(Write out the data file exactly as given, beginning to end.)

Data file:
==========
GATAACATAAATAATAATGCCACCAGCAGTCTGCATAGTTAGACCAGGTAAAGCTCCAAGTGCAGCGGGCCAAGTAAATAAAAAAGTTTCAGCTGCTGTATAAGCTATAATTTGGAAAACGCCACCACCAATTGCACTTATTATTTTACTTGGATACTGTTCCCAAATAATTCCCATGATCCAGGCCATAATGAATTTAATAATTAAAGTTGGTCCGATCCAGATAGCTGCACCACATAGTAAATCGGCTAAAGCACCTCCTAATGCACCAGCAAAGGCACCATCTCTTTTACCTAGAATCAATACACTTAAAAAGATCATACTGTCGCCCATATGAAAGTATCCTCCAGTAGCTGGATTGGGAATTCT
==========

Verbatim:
GATAACATAAATAATAATGCCACCAGCAGTCTGCATAGTTAGACCAGGTAAAGCTCCAAGTGCAGCGGGCCAAGTAAATAAAAAAGTTTCAGCTGCTGTATAAGCTATAATTTGGAAAACGCCACCACCAATTGCACTTATTATTTTACTTGGATACTGTTCCCAAATAATTCCCATGATCCAGGCCATAATGAATTTAATAATTAAAGTTGGTCCGATCCAGATAGCTGCACCACATAGTAAATCGGCTAAAGCACCTCCTAATGCACCAGCAAAGGCACCATCTCTTTTACCTAGAATCAATACACTTAAAAAGATCATACTGTCGCCCATATGAAAGTATCCTCCAGTAGCTGGATTGGGAATTCT